As you may have see, the Ste-Rose Veterinary Hospital has recently been involved in a great project in partnership with the Foundation for Veterinary Aid International (FVAI). Indeed, Leane and I will fly to Africa with FVAI, for 3 weeks, to hold neutering clinics of cats and dogs.
Foundation for Veterinary Aid International is a quebec based foundation dedicated to animal aid in foreign countries. Dr. Marie-Josée Simard and Dr. Martine Nadeau are the two veterinarians behind all these beautiful projects.
Their mission is to promote access to veterinary care, where people are poor and ecosystem is fragililized by overpopulation of pets such as cats and dogs. During their travels, the volunteer team also try to raise awareness and educate people on how to care for these animals. The passage of the foundation across different countries, helps to control long-term pet overpopulation by holding neutering clinics. In addition, de-worming are administered as early as possible, because the animals are often infested with parasites of all kinds.
The team assembled for each project is never the same, because it's always made up of volunteers. Teams are made up of veterinarians, veterinary technicians, students in veterinary medicine and animal health technology, but also people with no special training in the field and willing to help. In such projects, all volunteers are essential.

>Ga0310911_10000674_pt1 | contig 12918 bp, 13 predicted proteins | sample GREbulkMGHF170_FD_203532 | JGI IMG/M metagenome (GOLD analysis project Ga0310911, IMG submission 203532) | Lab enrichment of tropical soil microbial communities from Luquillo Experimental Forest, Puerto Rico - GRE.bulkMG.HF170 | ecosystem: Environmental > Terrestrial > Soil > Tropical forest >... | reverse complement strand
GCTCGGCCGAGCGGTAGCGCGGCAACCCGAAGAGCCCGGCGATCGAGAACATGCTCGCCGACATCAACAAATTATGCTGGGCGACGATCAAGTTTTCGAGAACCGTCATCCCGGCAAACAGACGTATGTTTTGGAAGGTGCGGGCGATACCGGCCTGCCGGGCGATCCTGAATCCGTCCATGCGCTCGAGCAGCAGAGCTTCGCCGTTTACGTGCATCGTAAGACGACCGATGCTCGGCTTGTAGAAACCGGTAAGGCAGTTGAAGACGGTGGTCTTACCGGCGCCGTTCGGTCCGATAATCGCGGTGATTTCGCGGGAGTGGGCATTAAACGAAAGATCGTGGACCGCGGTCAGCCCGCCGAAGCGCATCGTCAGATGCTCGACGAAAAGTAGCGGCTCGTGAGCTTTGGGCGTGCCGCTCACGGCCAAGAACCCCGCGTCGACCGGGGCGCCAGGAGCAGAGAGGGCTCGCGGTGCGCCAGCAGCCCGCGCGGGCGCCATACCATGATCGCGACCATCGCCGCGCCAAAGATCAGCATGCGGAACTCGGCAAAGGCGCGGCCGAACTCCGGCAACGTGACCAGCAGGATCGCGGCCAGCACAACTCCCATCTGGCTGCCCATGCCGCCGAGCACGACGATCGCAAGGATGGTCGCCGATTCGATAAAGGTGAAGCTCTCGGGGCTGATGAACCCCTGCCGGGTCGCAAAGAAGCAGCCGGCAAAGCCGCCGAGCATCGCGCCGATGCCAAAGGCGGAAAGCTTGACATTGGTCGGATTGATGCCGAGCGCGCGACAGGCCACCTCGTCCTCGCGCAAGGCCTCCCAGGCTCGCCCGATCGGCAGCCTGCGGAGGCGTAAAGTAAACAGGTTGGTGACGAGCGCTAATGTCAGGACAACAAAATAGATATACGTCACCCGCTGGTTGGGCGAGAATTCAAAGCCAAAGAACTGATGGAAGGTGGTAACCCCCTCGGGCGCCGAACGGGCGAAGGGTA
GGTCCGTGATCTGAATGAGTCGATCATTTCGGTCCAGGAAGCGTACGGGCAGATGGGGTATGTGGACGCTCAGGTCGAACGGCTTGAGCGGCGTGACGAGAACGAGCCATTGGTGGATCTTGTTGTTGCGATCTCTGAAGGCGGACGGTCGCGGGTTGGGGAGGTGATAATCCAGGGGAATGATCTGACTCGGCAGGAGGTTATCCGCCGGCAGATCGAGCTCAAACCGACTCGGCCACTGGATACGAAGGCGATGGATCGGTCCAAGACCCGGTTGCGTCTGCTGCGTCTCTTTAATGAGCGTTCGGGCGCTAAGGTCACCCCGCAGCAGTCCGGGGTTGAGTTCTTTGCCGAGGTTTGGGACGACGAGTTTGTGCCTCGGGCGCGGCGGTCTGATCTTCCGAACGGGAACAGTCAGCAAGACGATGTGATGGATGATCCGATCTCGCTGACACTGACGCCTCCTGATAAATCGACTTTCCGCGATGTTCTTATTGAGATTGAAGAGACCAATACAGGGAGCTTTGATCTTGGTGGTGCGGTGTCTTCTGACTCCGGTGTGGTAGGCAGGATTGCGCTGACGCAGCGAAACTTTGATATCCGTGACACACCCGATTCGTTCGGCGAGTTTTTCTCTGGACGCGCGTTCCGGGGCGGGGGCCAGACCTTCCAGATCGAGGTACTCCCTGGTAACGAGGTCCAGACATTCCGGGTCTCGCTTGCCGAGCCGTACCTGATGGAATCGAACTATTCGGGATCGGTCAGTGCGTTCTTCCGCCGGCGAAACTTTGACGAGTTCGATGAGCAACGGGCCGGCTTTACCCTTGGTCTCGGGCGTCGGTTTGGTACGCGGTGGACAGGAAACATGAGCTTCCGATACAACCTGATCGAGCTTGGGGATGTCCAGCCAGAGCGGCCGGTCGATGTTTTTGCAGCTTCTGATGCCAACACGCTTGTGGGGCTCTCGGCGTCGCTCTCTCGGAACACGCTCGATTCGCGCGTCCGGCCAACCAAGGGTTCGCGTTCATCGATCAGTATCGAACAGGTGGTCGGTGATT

Since all of these services are free, donations are critical to the FVAI, mostly to pay for the necessary equipment. For its part, the Hôpital Vétérinaire Ste-Rose as agree to give a percentage of all nails trims and emptying of anal glands which will be made by the end of January 2015 to finance part of our trip.
Do not hesitate to consult the website of the FVAI, to see all their projects!
Catherine Lapierre, Certified Veterinary Technician
Edit: During their time in Botswana, in February 2015, the FVAI team neutered a total of 287 cats and dogs in 11 days !
You should brush your pets teeth daily to prevent tartar, but you must use specific tooth paste (with less fluoride) in animals.